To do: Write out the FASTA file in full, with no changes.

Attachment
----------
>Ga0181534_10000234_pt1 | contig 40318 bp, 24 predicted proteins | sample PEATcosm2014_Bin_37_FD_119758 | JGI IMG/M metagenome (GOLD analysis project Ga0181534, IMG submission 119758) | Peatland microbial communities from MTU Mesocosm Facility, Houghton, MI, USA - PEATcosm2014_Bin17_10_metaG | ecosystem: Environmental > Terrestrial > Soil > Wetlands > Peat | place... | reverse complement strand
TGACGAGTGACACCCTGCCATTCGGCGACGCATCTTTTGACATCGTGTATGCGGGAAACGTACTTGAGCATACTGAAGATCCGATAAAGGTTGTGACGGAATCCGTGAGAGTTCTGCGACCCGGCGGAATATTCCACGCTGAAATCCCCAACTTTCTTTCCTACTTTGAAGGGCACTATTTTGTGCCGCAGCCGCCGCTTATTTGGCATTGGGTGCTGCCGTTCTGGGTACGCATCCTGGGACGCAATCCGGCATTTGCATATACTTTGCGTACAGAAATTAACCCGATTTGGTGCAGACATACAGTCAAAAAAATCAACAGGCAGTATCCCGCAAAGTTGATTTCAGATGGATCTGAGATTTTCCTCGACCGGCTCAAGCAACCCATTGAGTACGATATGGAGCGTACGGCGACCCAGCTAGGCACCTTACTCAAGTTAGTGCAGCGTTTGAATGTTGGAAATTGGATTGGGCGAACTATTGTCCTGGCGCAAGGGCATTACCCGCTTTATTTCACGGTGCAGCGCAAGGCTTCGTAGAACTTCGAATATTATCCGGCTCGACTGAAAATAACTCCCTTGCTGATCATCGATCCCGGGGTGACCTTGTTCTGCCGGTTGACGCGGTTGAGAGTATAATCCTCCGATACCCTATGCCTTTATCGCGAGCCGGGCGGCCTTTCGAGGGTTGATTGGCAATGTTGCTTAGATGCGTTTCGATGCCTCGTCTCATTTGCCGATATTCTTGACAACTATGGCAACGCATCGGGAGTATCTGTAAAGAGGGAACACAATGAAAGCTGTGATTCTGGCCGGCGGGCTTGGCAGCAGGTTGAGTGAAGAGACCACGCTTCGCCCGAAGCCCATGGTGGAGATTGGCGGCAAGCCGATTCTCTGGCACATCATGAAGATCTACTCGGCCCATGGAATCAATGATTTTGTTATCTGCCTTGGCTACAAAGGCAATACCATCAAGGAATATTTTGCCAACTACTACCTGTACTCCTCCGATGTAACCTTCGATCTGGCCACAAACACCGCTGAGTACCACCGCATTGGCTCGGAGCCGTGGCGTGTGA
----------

>Ga0181534_10000234_pt1 | contig 40318 bp, 24 predicted proteins | sample PEATcosm2014_Bin_37_FD_119758 | JGI IMG/M metagenome (GOLD analysis project Ga0181534, IMG submission 119758) | Peatland microbial communities from MTU Mesocosm Facility, Houghton, MI, USA - PEATcosm2014_Bin17_10_metaG | ecosystem: Environmental > Terrestrial > Soil > Wetlands > Peat | place... | reverse complement strand
TGACGAGTGACACCCTGCCATTCGGCGACGCATCTTTTGACATCGTGTATGCGGGAAACGTACTTGAGCATACTGAAGATCCGATAAAGGTTGTGACGGAATCCGTGAGAGTTCTGCGACCCGGCGGAATATTCCACGCTGAAATCCCCAACTTTCTTTCCTACTTTGAAGGGCACTATTTTGTGCCGCAGCCGCCGCTTATTTGGCATTGGGTGCTGCCGTTCTGGGTACGCATCCTGGGACGCAATCCGGCATTTGCATATACTTTGCGTACAGAAATTAACCCGATTTGGTGCAGACATACAGTCAAAAAAATCAACAGGCAGTATCCCGCAAAGTTGATTTCAGATGGATCTGAGATTTTCCTCGACCGGCTCAAGCAACCCATTGAGTACGATATGGAGCGTACGGCGACCCAGCTAGGCACCTTACTCAAGTTAGTGCAGCGTTTGAATGTTGGAAATTGGATTGGGCGAACTATTGTCCTGGCGCAAGGGCATTACCCGCTTTATTTCACGGTGCAGCGCAAGGCTTCGTAGAACTTCGAATATTATCCGGCTCGACTGAAAATAACTCCCTTGCTGATCATCGATCCCGGGGTGACCTTGTTCTGCCGGTTGACGCGGTTGAGAGTATAATCCTCCGATACCCTATGCCTTTATCGCGAGCCGGGCGGCCTTTCGAGGGTTGATTGGCAATGTTGCTTAGATGCGTTTCGATGCCTCGTCTCATTTGCCGATATTCTTGACAACTATGGCAACGCATCGGGAGTATCTGTAAAGAGGGAACACAATGAAAGCTGTGATTCTGGCCGGCGGGCTTGGCAGCAGGTTGAGTGAAGAGACCACGCTTCGCCCGAAGCCCATGGTGGAGATTGGCGGCAAGCCGATTCTCTGGCACATCATGAAGATCTACTCGGCCCATGGAATCAATGATTTTGTTATCTGCCTTGGCTACAAAGGCAATACCATCAAGGAATATTTTGCCAACTACTACCTGTACTCCTCCGATGTAACCTTCGATCTGGCCACAAACACCGCTGAGTACCACCGCATTGGCTCGGAGCCGTGGCGTGTGA